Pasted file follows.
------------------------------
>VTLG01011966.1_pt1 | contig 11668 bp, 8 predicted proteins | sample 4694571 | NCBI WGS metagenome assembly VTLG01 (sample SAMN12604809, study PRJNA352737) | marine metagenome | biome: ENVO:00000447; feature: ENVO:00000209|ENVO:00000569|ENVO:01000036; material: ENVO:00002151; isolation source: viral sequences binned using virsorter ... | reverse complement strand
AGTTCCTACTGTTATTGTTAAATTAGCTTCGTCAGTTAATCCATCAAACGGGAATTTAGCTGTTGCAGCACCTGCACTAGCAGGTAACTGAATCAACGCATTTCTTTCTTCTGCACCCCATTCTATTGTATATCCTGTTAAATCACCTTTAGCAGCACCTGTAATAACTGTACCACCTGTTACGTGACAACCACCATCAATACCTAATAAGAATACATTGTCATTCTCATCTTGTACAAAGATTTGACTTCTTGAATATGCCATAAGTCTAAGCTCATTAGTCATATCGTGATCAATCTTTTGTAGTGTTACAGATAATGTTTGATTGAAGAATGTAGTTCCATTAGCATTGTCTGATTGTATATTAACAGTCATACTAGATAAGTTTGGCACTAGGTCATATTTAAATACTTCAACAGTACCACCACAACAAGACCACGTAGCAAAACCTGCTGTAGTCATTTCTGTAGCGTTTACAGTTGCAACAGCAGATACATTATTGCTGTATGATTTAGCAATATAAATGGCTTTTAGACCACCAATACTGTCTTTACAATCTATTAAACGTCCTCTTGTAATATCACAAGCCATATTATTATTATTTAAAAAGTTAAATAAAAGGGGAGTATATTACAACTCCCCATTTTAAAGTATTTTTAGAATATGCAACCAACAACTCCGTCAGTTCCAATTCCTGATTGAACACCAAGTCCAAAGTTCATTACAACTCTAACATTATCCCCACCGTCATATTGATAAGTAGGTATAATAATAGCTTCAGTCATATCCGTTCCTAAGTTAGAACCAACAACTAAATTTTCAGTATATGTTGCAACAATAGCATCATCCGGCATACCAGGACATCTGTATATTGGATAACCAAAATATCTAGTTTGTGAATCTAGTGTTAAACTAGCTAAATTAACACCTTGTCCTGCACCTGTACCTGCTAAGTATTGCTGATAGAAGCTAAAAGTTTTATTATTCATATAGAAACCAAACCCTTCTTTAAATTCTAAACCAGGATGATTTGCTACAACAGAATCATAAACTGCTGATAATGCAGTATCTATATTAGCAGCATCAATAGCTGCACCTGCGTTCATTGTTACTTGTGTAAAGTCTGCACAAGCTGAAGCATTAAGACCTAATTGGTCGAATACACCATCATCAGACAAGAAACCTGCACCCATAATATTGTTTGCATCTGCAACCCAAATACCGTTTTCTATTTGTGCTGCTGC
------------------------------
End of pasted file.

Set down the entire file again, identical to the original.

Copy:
>VTLG01011966.1_pt1 | contig 11668 bp, 8 predicted proteins | sample 4694571 | NCBI WGS metagenome assembly VTLG01 (sample SAMN12604809, study PRJNA352737) | marine metagenome | biome: ENVO:00000447; feature: ENVO:00000209|ENVO:00000569|ENVO:01000036; material: ENVO:00002151; isolation source: viral sequences binned using virsorter ... | reverse complement strand
AGTTCCTACTGTTATTGTTAAATTAGCTTCGTCAGTTAATCCATCAAACGGGAATTTAGCTGTTGCAGCACCTGCACTAGCAGGTAACTGAATCAACGCATTTCTTTCTTCTGCACCCCATTCTATTGTATATCCTGTTAAATCACCTTTAGCAGCACCTGTAATAACTGTACCACCTGTTACGTGACAACCACCATCAATACCTAATAAGAATACATTGTCATTCTCATCTTGTACAAAGATTTGACTTCTTGAATATGCCATAAGTCTAAGCTCATTAGTCATATCGTGATCAATCTTTTGTAGTGTTACAGATAATGTTTGATTGAAGAATGTAGTTCCATTAGCATTGTCTGATTGTATATTAACAGTCATACTAGATAAGTTTGGCACTAGGTCATATTTAAATACTTCAACAGTACCACCACAACAAGACCACGTAGCAAAACCTGCTGTAGTCATTTCTGTAGCGTTTACAGTTGCAACAGCAGATACATTATTGCTGTATGATTTAGCAATATAAATGGCTTTTAGACCACCAATACTGTCTTTACAATCTATTAAACGTCCTCTTGTAATATCACAAGCCATATTATTATTATTTAAAAAGTTAAATAAAAGGGGAGTATATTACAACTCCCCATTTTAAAGTATTTTTAGAATATGCAACCAACAACTCCGTCAGTTCCAATTCCTGATTGAACACCAAGTCCAAAGTTCATTACAACTCTAACATTATCCCCACCGTCATATTGATAAGTAGGTATAATAATAGCTTCAGTCATATCCGTTCCTAAGTTAGAACCAACAACTAAATTTTCAGTATATGTTGCAACAATAGCATCATCCGGCATACCAGGACATCTGTATATTGGATAACCAAAATATCTAGTTTGTGAATCTAGTGTTAAACTAGCTAAATTAACACCTTGTCCTGCACCTGTACCTGCTAAGTATTGCTGATAGAAGCTAAAAGTTTTATTATTCATATAGAAACCAAACCCTTCTTTAAATTCTAAACCAGGATGATTTGCTACAACAGAATCATAAACTGCTGATAATGCAGTATCTATATTAGCAGCATCAATAGCTGCACCTGCGTTCATTGTTACTTGTGTAAAGTCTGCACAAGCTGAAGCATTAAGACCTAATTGGTCGAATACACCATCATCAGACAAGAAACCTGCACCCATAATATTGTTTGCATCTGCAACCCAAATACCGTTTTCTATTTGTGCTGCTGC